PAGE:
Does the megapixel count matter in mobile photography?

Aditya Madanapalle | Published on 23 May 2020
Does the megapixel count matter in mobile photography?

On the Digit Forum, @SoorajDigit asked if it make sense to have 48MP, 64MP, 108MP main cameras with 3 or 4 extra cameras? @Anorion answers. MegaPixel does not really matter. If you go just by that then LeEco Le Max 2 or something had the biggest MP count in its range, and top of the line specs, but was still a trash phone. Most smartphones use sensors by either Samsung or Sony. Apart from the top of the line sensors, the specifications are similar and even interchangeable, so some entry level phone models may have some sensors from Sony, and others by Samsung. 

Now, how can these manufacturers offer increasing MP size in smaller sensors? It is because each individual imaging element (pixel) on the sensor is getting smaller. This does not translate to better picture quality. Think of the shower of photons that leads to getting an image as a rainfall. You can have a large array of big buckets (dSLRs), a small array of big buckets (bridge/prosumer), or a small array of small cups (smartphones). The imaging quality is dependent on the total amount of light or water captured. Although the smartphones have more cups (higher MP), the bigger dSLRs capture more light (or rain) with a reduced MP count. HTC UltraPixel sensors have individual imaging elements that are more than twice the size of competition, and are able to capture more light, and deliver a better image quality.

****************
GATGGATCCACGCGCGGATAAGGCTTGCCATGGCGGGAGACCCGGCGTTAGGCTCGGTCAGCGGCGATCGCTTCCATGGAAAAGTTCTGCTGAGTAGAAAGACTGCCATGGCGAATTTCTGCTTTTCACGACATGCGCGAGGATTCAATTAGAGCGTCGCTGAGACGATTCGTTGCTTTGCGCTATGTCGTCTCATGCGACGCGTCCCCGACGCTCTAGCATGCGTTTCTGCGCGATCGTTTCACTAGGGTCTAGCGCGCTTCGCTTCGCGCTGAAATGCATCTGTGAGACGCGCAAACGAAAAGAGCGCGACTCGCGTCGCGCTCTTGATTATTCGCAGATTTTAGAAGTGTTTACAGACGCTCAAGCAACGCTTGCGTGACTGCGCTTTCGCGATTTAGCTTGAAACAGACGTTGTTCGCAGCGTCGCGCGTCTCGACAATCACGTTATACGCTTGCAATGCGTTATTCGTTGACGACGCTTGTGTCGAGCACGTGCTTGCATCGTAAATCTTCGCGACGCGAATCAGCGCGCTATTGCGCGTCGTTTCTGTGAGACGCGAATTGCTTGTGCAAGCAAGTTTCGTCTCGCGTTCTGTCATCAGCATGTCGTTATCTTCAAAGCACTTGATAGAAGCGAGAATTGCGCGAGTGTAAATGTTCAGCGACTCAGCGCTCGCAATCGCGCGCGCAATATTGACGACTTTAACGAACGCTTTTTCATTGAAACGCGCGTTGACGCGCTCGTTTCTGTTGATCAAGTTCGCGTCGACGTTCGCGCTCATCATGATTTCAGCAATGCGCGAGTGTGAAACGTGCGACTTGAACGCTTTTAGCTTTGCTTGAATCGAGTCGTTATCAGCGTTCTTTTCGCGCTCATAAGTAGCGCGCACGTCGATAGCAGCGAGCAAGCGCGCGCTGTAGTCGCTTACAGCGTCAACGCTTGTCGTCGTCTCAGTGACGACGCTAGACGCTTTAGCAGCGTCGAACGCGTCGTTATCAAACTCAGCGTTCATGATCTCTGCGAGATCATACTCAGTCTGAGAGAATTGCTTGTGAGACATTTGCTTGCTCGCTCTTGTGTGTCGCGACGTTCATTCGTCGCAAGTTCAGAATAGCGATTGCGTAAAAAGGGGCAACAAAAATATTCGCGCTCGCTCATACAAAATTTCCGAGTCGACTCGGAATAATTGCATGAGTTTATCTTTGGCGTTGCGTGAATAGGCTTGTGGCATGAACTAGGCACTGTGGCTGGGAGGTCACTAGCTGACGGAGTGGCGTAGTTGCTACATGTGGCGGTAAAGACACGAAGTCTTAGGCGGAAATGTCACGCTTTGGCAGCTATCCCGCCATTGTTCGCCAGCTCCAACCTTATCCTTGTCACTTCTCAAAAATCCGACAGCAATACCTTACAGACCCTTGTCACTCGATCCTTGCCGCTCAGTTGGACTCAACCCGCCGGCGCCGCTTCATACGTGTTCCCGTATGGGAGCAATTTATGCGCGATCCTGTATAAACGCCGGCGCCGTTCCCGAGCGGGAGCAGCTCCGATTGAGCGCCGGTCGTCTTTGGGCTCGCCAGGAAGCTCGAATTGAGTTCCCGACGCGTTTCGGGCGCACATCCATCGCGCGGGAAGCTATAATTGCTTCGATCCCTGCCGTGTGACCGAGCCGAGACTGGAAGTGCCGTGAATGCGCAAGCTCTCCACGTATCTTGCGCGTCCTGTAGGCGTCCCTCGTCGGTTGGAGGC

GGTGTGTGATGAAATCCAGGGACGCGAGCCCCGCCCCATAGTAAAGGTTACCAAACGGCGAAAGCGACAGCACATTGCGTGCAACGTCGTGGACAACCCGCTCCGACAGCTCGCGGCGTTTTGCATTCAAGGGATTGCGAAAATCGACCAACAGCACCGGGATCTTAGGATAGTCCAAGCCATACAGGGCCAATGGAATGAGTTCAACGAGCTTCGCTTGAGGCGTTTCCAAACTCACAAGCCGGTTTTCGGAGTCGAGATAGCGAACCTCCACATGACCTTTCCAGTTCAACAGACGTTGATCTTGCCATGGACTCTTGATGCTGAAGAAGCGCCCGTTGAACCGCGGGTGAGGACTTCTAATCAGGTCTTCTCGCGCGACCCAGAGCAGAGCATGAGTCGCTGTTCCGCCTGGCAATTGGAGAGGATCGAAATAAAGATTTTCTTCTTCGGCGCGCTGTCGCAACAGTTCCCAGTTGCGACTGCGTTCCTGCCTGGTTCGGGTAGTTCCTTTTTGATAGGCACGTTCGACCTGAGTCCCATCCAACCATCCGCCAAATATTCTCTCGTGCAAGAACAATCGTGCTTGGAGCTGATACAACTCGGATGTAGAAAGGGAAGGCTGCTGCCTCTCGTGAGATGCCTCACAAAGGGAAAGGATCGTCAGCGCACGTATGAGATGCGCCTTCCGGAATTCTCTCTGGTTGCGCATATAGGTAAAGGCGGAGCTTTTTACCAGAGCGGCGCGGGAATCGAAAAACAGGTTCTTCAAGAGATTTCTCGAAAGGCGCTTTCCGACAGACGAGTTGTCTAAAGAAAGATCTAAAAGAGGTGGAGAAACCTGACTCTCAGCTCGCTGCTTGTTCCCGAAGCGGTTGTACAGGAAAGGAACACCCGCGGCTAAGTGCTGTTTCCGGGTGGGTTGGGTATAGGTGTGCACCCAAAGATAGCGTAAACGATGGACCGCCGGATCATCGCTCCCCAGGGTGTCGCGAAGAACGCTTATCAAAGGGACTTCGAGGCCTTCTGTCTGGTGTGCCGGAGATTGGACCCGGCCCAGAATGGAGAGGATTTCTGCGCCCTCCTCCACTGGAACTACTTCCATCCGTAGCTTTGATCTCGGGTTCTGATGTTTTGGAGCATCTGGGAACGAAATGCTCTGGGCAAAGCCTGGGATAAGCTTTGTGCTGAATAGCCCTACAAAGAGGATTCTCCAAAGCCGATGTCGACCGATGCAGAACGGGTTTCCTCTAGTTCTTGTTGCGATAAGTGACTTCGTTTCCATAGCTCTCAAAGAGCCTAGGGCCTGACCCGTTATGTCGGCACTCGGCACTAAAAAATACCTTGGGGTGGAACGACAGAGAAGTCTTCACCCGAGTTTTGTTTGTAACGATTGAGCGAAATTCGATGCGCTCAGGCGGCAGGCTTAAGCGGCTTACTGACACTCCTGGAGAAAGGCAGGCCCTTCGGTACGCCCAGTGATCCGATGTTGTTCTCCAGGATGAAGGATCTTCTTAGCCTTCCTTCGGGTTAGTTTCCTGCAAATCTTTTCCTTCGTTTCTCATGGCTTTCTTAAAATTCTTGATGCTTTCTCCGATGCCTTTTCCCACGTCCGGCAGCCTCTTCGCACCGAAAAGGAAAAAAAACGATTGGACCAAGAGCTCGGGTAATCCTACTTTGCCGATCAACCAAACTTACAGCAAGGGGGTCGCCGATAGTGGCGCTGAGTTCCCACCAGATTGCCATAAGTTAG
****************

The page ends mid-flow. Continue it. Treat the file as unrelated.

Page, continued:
The next important thing to understand is the arrangement of the individual pixels on the sensors. Older phones used a quad bayer filter, which was an array with one red pixel, one blue pixel, and two green pixels. On newer devices, smaller sensors meant that smartphone companies had to cheat and came up a quad bayer array, where the pixels are arranged in a matrix of four imaging elements replacing what was previously a single pixel. This means that the block of four pixels can behave like a single pixel when required, allowing for better low light performance, and dynamic range. Both Samsung and Sony use the same arrangement. Does it improve performance? Yes, in some cases, but only because they need to do that due to tiny sensors, larger batteries, multiple lenses, selfie shooters and notched displays.

So, what are the main points? 1) The amount of light falling on the sensor decides the image quality, not the MP count. 2) Notched displays, multiple lenses, etc are exerting pressure on smaller sensors with increased MP count. While quality of images are improving, the progress is slow due to these presssures. 3) The best cameras are in the top-end Samsung, Huawei, Apple and Google devices.

Aditya Madanapalle



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